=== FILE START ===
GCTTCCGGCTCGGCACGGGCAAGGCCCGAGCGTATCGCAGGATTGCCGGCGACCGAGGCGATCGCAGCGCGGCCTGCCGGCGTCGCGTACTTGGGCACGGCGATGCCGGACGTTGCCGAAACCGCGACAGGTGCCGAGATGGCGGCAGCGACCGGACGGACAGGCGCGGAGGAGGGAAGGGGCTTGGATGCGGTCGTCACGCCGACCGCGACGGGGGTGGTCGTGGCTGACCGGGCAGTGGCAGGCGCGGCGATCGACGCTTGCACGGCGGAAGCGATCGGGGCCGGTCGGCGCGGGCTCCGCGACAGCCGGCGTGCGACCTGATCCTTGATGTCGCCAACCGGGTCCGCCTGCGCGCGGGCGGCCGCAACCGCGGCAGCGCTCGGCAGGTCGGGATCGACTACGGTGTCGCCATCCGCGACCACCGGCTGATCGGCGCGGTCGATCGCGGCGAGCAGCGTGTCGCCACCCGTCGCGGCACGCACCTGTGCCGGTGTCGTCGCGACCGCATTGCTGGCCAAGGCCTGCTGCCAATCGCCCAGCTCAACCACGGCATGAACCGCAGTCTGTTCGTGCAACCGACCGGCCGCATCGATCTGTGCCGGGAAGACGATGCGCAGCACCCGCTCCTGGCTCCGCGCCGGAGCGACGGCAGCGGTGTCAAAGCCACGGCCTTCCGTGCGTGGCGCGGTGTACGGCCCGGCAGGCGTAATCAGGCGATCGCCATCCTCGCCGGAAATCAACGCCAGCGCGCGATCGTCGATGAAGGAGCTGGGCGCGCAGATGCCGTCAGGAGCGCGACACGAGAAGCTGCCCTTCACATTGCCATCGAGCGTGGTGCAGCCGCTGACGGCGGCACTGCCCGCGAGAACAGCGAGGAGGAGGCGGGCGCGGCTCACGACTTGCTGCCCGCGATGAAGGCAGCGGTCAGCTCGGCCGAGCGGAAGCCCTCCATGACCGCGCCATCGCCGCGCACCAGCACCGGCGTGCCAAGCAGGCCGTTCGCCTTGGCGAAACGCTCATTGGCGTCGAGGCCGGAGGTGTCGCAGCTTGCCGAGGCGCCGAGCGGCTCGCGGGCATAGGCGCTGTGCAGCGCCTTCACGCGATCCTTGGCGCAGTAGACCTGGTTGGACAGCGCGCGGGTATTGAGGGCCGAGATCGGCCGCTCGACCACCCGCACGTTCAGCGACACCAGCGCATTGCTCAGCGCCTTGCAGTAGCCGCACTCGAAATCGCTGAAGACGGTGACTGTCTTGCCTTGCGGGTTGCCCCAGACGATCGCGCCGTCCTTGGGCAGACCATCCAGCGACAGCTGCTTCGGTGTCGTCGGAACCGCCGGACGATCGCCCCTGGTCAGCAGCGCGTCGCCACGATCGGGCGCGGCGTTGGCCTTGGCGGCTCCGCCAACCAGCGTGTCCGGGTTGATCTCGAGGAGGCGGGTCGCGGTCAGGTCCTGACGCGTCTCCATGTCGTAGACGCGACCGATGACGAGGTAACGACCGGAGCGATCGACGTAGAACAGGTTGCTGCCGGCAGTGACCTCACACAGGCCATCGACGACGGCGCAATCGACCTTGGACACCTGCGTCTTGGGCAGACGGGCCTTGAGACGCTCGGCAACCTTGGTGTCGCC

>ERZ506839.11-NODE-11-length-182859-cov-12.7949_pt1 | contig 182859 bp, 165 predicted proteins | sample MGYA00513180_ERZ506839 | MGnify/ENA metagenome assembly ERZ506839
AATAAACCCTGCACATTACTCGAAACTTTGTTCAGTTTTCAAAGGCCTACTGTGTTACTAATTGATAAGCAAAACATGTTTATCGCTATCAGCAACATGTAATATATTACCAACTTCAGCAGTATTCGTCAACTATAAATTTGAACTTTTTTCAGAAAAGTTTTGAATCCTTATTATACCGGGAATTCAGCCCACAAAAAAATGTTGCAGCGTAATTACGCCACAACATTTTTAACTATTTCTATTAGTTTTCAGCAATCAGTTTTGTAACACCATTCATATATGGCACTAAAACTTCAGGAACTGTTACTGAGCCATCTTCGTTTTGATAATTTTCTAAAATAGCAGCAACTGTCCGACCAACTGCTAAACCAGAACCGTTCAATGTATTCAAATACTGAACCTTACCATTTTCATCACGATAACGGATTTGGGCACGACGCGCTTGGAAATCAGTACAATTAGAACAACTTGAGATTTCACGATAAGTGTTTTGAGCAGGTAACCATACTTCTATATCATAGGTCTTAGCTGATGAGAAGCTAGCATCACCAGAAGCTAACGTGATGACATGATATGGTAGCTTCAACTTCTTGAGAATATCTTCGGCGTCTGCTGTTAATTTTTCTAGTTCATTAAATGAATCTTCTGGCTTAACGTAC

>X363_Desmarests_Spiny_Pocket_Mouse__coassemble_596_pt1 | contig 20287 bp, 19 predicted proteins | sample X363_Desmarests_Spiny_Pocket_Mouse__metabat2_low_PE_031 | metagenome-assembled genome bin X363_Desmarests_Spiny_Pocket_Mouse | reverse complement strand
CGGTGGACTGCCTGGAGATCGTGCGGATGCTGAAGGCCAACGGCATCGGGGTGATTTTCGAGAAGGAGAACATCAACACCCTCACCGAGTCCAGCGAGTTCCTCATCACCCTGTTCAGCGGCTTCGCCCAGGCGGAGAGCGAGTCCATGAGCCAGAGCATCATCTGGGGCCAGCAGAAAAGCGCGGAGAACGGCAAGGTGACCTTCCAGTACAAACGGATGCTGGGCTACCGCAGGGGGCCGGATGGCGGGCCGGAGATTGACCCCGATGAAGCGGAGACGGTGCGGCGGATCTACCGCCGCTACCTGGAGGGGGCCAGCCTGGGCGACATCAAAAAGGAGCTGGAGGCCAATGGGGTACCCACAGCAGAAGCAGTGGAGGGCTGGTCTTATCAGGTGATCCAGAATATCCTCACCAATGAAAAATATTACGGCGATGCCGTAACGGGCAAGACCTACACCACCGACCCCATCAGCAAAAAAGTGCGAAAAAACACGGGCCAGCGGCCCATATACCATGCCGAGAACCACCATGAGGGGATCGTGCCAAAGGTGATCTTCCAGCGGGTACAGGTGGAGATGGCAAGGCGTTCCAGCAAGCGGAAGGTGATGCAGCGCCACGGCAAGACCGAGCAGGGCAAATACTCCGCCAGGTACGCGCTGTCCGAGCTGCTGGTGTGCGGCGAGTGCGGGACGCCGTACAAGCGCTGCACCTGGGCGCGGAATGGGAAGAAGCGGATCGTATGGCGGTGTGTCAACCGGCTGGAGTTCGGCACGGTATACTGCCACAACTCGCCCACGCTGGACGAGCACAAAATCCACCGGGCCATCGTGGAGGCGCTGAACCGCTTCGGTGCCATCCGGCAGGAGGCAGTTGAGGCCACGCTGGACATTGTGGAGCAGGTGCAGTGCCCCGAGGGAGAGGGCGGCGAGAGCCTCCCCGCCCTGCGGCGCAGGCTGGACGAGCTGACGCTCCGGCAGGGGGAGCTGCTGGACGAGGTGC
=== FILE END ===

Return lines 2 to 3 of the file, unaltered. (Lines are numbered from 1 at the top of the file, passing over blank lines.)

>ERZ506839.11-NODE-11-length-182859-cov-12.7949_pt1 | contig 182859 bp, 165 predicted proteins | sample MGYA00513180_ERZ506839 | MGnify/ENA metagenome assembly ERZ506839
AATAAACCCTGCACATTACTCGAAACTTTGTTCAGTTTTCAAAGGCCTACTGTGTTACTAATTGATAAGCAAAACATGTTTATCGCTATCAGCAACATGTAATATATTACCAACTTCAGCAGTATTCGTCAACTATAAATTTGAACTTTTTTCAGAAAAGTTTTGAATCCTTATTATACCGGGAATTCAGCCCACAAAAAAATGTTGCAGCGTAATTACGCCACAACATTTTTAACTATTTCTATTAGTTTTCAGCAATCAGTTTTGTAACACCATTCATATATGGCACTAAAACTTCAGGAACTGTTACTGAGCCATCTTCGTTTTGATAATTTTCTAAAATAGCAGCAACTGTCCGACCAACTGCTAAACCAGAACCGTTCAATGTATTCAAATACTGAACCTTACCATTTTCATCACGATAACGGATTTGGGCACGACGCGCTTGGAAATCAGTACAATTAGAACAACTTGAGATTTCACGATAAGTGTTTTGAGCAGGTAACCATACTTCTATATCATAGGTCTTAGCTGATGAGAAGCTAGCATCACCAGAAGCTAACGTGATGACATGATATGGTAGCTTCAACTTCTTGAGAATATCTTCGGCGTCTGCTGTTAATTTTTCTAGTTCATTAAATGAATCTTCTGGCTTAACGTAC